BDA revives ‘Green Garland’ project

BDA revives ‘Green Garland’ project

The BDA aims to plant one crore saplings under the Green Garland project. SPECIAL ARRANGEMENT

The Bangalore Development Authority has breathed life into an eight-year-old project to plant one crore saplings across the city, which earlier faced roadblocks due to a lack of funds. 

During a recent board meeting, the BDA approved Rs 2 crore for the much-hyped Green Garland project against the demand of Rs 5 crore by its forest cell. The agency planted 28 lakh saplings in the initial days of the project, but it could not proceed with planting the remaining 72 lakh saplings due to a paucity of funds. 

While the agency allotted Rs 100 crore for the project, the cost has now been hiked to Rs 140 crore due to a rise in the price of saplings. 

"A notification for the tenders will be released next week," BDA's deputy conservator of forest Sadanand told DH. "We'll plant the saplings in Kempegowda Layout, Vishweshwaraiah Layout and a few parts of Anjanapura, developed by the BDA. We are keeping the planting activities to the buffer zones, parks, vacant lands and lake beds. We'll carry out planting on the roadside in future," he added.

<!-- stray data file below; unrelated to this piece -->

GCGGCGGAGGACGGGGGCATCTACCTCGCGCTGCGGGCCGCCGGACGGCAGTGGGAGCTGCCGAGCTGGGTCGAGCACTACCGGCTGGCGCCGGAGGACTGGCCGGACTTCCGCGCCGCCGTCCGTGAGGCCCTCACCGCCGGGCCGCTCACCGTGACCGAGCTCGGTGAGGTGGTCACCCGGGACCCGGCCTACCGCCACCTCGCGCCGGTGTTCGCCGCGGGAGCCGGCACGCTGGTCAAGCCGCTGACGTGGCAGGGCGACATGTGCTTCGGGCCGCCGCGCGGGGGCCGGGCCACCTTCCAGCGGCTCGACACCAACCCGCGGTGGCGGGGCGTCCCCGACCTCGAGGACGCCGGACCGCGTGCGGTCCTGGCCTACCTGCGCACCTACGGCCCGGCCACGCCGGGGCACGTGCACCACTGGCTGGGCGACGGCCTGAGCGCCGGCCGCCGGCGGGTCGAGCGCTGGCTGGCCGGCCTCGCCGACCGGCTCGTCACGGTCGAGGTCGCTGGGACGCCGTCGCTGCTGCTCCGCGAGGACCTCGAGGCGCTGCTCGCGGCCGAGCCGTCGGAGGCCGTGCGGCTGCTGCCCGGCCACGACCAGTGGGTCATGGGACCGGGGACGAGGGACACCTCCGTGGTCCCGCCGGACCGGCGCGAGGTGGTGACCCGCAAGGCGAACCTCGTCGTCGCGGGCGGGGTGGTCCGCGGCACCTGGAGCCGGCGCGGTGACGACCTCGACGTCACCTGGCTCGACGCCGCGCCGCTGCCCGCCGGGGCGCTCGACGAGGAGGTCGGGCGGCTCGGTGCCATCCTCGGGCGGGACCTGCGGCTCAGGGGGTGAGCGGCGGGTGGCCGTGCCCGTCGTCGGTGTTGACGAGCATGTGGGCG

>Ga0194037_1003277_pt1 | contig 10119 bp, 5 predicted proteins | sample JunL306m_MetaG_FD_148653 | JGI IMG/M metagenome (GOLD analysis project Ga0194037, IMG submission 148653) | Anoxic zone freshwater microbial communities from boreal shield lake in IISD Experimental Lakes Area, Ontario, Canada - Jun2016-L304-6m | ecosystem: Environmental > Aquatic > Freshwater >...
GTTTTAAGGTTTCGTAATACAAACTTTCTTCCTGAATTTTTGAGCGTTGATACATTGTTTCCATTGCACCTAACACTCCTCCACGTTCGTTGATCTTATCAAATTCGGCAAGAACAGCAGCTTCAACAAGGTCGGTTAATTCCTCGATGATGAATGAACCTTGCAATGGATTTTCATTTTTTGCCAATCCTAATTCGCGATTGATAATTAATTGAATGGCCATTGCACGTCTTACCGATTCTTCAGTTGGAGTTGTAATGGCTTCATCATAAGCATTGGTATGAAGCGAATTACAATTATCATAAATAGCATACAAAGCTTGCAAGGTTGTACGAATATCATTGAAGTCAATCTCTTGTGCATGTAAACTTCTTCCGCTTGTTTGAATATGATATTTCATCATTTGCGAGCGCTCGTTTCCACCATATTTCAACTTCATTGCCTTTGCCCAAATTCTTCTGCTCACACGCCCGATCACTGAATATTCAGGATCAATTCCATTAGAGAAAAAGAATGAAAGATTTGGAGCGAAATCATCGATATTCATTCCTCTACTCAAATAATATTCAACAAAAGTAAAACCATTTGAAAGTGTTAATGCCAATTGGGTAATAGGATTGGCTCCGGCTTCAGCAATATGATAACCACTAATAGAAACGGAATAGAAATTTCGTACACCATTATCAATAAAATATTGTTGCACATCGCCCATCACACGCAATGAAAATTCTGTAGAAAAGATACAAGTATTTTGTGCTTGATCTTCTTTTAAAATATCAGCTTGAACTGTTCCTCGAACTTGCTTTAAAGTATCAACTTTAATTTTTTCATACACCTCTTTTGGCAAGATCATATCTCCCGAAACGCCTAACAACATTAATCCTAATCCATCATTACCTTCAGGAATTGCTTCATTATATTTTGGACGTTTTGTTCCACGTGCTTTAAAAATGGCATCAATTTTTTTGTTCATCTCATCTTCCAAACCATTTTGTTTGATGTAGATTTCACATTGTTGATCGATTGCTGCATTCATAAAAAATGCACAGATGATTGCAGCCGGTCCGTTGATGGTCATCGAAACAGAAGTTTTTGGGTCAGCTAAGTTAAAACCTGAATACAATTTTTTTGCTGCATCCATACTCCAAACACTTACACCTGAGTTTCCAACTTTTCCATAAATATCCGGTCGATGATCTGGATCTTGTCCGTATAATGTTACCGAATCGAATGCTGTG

Since the civic body is reserving one side of the road for utilities like water, treated water, sanitary, electricity, telephone and gas pipelines, the forest department has to focus on the other side. 

Officials hope that the saplings would grow without obstacles. The tendering process will include digging, planting, weeding and maintenance of the saplings for three years, besides watering. The BDA aims to buy 20,000 saplings of different species with Rs 2 crore.

Environmentalists, however, said the BDA had got the timing wrong by sanctioning the project at the end of the monsoon season. 

"Plantation drives should (ideally) happen in May or just before the (beginning of) monsoon," senior environmentalist Dr Yellapa Reddy said. "I don't think anyone would take up plantation before the beginning of autumn when trees shed their leaves." 

"Just because they have released the money doesn't make this the right time. They may have included watering in the tender process, but the growth of the plants should happen naturally," Reddy added. 

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